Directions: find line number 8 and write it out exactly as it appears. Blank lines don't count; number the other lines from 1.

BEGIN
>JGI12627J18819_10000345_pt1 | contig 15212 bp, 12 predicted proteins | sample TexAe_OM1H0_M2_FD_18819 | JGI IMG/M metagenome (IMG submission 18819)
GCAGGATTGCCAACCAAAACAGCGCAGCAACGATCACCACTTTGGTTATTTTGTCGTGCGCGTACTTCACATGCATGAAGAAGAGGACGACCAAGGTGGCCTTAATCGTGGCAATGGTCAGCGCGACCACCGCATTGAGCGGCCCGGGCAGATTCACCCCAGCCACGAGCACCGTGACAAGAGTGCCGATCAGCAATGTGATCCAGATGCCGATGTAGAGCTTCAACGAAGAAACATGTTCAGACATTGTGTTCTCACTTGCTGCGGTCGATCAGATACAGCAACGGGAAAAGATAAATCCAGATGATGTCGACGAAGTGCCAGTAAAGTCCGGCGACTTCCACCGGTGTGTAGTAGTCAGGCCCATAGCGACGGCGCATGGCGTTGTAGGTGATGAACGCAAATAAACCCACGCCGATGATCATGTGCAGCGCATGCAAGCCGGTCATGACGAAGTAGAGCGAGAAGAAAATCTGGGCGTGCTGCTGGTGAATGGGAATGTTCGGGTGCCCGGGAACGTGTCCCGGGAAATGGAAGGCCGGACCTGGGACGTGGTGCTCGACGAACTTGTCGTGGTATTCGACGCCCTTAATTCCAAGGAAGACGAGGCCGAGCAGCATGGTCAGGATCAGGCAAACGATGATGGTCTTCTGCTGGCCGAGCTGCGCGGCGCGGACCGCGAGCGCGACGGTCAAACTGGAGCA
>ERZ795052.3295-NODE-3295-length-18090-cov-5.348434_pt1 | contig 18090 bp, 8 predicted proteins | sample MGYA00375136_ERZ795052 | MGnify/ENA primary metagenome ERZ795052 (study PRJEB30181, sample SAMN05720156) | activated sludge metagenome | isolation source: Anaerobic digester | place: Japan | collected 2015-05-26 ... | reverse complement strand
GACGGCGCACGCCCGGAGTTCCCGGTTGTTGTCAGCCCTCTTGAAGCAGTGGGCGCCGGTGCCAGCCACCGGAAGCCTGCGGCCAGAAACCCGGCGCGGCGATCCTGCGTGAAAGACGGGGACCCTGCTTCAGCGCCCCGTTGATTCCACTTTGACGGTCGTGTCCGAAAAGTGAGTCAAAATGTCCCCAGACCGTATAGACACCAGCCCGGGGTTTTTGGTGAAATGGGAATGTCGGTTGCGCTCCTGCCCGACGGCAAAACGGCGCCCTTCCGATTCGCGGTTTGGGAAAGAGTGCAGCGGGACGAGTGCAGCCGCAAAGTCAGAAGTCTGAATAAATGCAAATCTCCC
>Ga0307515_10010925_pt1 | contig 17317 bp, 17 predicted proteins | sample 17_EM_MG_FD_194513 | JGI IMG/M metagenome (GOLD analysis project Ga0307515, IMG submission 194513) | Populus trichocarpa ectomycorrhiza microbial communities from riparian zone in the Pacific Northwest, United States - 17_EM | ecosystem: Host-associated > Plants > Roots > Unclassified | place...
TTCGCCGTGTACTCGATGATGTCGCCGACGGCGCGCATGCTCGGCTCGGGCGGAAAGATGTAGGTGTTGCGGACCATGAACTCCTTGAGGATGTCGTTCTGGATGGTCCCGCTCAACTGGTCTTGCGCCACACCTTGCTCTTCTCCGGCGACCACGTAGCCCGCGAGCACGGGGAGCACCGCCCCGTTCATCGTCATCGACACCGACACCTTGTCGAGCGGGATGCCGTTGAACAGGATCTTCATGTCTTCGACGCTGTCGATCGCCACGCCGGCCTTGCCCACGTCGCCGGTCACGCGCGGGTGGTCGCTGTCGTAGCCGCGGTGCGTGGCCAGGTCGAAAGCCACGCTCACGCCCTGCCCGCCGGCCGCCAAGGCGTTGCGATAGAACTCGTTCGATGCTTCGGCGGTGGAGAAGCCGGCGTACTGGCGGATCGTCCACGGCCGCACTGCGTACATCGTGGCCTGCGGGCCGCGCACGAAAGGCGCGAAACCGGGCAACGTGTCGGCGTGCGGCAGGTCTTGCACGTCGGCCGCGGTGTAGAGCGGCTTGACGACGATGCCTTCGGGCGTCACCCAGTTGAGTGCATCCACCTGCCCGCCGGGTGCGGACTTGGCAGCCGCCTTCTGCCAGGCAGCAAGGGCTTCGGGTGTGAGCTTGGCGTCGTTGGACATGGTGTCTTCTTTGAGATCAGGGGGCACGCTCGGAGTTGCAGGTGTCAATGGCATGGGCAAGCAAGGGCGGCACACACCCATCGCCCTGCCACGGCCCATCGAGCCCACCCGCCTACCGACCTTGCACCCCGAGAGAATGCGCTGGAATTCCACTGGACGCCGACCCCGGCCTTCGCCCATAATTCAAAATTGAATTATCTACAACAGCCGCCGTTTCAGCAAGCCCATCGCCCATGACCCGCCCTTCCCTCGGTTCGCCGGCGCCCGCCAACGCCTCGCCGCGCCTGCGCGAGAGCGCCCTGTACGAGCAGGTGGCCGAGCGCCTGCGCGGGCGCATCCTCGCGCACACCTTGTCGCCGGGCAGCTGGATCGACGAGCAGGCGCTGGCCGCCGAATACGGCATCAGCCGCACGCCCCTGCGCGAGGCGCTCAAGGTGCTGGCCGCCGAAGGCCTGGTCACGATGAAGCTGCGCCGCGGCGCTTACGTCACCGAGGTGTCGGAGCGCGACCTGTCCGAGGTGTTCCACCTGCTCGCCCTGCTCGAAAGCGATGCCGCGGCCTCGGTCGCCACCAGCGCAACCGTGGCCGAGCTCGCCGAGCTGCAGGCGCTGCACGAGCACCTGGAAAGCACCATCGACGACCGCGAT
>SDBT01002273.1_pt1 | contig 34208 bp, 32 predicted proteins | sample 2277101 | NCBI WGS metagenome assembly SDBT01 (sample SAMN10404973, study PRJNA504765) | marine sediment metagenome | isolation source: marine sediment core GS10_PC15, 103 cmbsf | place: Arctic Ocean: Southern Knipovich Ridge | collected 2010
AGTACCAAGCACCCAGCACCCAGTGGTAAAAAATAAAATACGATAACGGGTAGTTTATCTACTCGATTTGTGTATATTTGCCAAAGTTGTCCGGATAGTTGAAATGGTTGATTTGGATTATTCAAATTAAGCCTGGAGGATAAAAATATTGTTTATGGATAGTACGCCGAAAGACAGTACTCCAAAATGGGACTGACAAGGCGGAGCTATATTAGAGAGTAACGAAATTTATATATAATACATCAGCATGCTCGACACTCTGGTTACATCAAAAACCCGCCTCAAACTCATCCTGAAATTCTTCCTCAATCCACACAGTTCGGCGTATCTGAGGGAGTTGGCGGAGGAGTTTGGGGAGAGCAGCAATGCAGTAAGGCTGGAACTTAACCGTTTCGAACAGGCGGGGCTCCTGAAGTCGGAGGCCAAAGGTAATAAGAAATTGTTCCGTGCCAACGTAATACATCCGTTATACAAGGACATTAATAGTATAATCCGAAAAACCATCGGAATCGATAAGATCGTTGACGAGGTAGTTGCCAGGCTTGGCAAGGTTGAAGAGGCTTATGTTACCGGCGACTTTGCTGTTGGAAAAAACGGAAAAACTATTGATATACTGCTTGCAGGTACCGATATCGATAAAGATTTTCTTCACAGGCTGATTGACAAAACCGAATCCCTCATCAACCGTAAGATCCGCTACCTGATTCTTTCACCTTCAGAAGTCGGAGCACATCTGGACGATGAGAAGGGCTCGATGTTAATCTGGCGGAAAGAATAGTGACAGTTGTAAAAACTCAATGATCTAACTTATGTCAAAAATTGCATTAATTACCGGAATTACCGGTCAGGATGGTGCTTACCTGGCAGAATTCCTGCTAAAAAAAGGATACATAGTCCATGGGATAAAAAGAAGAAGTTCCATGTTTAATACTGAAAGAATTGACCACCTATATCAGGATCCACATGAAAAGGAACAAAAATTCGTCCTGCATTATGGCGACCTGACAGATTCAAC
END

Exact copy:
AGTACCAAGCACCCAGCACCCAGTGGTAAAAAATAAAATACGATAACGGGTAGTTTATCTACTCGATTTGTGTATATTTGCCAAAGTTGTCCGGATAGTTGAAATGGTTGATTTGGATTATTCAAATTAAGCCTGGAGGATAAAAATATTGTTTATGGATAGTACGCCGAAAGACAGTACTCCAAAATGGGACTGACAAGGCGGAGCTATATTAGAGAGTAACGAAATTTATATATAATACATCAGCATGCTCGACACTCTGGTTACATCAAAAACCCGCCTCAAACTCATCCTGAAATTCTTCCTCAATCCACACAGTTCGGCGTATCTGAGGGAGTTGGCGGAGGAGTTTGGGGAGAGCAGCAATGCAGTAAGGCTGGAACTTAACCGTTTCGAACAGGCGGGGCTCCTGAAGTCGGAGGCCAAAGGTAATAAGAAATTGTTCCGTGCCAACGTAATACATCCGTTATACAAGGACATTAATAGTATAATCCGAAAAACCATCGGAATCGATAAGATCGTTGACGAGGTAGTTGCCAGGCTTGGCAAGGTTGAAGAGGCTTATGTTACCGGCGACTTTGCTGTTGGAAAAAACGGAAAAACTATTGATATACTGCTTGCAGGTACCGATATCGATAAAGATTTTCTTCACAGGCTGATTGACAAAACCGAATCCCTCATCAACCGTAAGATCCGCTACCTGATTCTTTCACCTTCAGAAGTCGGAGCACATCTGGACGATGAGAAGGGCTCGATGTTAATCTGGCGGAAAGAATAGTGACAGTTGTAAAAACTCAATGATCTAACTTATGTCAAAAATTGCATTAATTACCGGAATTACCGGTCAGGATGGTGCTTACCTGGCAGAATTCCTGCTAAAAAAAGGATACATAGTCCATGGGATAAAAAGAAGAAGTTCCATGTTTAATACTGAAAGAATTGACCACCTATATCAGGATCCACATGAAAAGGAACAAAAATTCGTCCTGCATTATGGCGACCTGACAGATTCAAC